- New mandatory public health measures in effect April 6.
- Get vaccinated: Everyone 55+. Many 16+ with health conditions. Walk-ins for AstraZeneca.
- Bull trout are long, slim fish with a large head in proportion to the body.
- Back is olive-green to grey while sides are silvery and marked with pale yellow to red spots.
- There are no black spots on the dorsal fin.
- The official fish of Alberta, bull trout are native trout with the largest natural distribution of all trout in the province.
- This species is found in all river systems with headwaters in the mountains.
- Bull trout are usually found in pools or backwater areas, instead of fast-moving riffles and rapids.
- Bull trout prey on other fishes, especially mountain whitefish.
- Diet can also include:
- aquatic invertebrates
- insects floating on the water's surface
Reproduction and Growth
- Bull trout spawn in the early fall in small creeks.
- Females dig large redds (nests) in gravel and cover the fertilized eggs.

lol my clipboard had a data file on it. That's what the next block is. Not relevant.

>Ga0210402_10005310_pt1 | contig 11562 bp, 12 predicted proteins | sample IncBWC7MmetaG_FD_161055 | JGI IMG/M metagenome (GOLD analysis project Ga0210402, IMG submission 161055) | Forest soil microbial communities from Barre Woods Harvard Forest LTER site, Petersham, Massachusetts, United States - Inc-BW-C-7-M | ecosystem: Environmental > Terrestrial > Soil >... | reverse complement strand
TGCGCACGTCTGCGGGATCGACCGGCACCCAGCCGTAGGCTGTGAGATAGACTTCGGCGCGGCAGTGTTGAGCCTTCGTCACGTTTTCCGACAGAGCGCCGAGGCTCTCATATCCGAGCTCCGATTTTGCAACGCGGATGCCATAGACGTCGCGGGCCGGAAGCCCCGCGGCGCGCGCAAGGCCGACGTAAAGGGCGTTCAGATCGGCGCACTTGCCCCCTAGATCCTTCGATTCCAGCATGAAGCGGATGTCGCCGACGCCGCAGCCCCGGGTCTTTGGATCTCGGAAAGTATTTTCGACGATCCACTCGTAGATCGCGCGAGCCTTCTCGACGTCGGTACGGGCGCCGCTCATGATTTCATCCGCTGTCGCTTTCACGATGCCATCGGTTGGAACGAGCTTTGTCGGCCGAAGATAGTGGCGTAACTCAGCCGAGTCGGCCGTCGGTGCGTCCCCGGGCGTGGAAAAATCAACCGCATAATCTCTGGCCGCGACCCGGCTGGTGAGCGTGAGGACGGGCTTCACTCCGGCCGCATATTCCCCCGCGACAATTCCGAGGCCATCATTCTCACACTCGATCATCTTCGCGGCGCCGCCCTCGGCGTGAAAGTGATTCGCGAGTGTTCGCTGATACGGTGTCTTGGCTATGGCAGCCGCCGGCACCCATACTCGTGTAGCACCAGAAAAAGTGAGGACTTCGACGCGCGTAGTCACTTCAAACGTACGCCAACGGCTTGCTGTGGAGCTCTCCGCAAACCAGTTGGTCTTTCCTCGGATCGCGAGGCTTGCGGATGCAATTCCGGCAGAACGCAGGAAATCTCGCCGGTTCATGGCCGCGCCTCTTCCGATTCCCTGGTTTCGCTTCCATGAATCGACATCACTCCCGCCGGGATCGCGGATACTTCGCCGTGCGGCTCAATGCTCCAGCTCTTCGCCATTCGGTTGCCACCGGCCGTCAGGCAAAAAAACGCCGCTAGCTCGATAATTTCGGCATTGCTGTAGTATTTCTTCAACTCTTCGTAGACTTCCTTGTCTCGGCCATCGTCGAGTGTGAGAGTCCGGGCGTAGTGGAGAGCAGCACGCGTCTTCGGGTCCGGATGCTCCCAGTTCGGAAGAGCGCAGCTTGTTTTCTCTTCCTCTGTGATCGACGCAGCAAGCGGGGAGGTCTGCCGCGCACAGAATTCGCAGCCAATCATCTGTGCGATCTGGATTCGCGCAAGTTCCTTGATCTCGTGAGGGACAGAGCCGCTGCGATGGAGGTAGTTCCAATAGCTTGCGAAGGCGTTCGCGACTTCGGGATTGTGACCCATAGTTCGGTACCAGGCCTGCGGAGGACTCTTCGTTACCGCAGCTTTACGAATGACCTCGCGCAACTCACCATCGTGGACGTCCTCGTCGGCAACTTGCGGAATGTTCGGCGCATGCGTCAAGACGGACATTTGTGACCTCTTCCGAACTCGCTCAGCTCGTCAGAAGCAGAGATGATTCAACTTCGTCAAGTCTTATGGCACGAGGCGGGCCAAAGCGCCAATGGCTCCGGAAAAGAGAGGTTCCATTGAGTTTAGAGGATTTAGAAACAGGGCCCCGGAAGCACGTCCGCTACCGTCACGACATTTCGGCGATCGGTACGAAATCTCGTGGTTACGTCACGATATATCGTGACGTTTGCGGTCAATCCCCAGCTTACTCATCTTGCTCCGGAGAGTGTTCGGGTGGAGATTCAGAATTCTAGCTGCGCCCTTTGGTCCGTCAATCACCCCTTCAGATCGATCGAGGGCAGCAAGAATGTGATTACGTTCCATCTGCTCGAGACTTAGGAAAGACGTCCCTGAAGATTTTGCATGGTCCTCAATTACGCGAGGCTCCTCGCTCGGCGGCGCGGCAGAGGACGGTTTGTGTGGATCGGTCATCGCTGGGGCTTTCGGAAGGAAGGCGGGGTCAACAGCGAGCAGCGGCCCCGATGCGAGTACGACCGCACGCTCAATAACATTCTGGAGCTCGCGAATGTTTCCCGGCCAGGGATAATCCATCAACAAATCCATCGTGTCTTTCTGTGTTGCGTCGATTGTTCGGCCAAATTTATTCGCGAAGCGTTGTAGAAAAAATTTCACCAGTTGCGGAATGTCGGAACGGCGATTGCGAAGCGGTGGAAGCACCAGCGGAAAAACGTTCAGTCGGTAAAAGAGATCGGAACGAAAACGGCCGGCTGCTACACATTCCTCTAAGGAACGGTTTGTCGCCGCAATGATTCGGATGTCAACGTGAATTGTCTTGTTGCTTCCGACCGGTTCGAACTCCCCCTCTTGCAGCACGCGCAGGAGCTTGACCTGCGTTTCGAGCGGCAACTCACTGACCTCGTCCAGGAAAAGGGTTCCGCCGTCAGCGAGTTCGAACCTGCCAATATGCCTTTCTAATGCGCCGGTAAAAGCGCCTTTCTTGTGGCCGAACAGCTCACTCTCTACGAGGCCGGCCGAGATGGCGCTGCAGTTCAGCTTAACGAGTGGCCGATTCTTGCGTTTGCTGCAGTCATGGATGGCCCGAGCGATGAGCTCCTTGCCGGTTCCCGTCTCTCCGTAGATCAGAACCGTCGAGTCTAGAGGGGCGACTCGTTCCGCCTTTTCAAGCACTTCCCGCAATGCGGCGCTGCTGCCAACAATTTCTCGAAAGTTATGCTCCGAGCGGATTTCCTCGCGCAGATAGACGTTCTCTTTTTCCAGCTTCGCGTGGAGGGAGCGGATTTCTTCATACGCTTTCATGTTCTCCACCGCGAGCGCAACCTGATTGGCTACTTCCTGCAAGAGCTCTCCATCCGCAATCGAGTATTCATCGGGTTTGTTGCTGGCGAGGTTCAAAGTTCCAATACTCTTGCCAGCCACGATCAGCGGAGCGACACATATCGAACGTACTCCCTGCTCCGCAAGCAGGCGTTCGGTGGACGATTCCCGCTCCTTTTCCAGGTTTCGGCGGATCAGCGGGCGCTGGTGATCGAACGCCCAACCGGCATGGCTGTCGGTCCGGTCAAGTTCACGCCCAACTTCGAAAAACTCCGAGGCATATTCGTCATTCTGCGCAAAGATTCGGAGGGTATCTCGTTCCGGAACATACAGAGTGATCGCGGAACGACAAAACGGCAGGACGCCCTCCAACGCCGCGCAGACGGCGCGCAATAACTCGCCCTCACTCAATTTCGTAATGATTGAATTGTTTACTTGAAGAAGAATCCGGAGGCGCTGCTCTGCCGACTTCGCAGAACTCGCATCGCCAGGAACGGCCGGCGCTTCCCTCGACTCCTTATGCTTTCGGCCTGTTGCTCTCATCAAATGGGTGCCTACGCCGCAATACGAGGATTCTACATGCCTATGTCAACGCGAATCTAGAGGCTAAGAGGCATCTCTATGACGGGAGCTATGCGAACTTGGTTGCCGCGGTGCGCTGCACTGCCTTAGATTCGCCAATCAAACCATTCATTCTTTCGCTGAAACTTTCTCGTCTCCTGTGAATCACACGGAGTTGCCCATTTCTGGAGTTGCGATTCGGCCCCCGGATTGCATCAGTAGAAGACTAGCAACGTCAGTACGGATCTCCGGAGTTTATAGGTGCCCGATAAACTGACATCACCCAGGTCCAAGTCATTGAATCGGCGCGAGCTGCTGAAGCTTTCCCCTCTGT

- Eggs hatch in March or April.
- Bull trout grow slowly in their preferred cold-water areas, and spawn at around five years old, later than other trout species.
Conservation and Management
Bull trout are classified as Sensitive in the current General Status of Alberta Wild Species report. See:
Bull trout are also classified as Threatened under Alberta's Wildlife Act; protective regulations under this Act that apply to fish species are under development. See information on Species at Risk at:
- The spawning fish are usually quite large, over 30 centimetres (12 inches), and are very vulnerable to capture by bears, ospreys and people.
- Over-harvesting of this species has led to a decline in population. Protection from angling may result in recovery, but that may be countered by habitat degradation, and competition from introduced species.
Fish Sustainability Index
Alberta's bull trout populations have been assessed under the Fish Sustainability Index, see:
Bull trout are cold-water game fish subject to current Alberta sportfishing regulations.
Because of the bull trout's vulnerability, Alberta Sustainable Resource Development (SRD) has implemented a zero possession limit on this fish throughout the province. All bull trout that are caught must be released. For details, see the My Wild Alberta website at: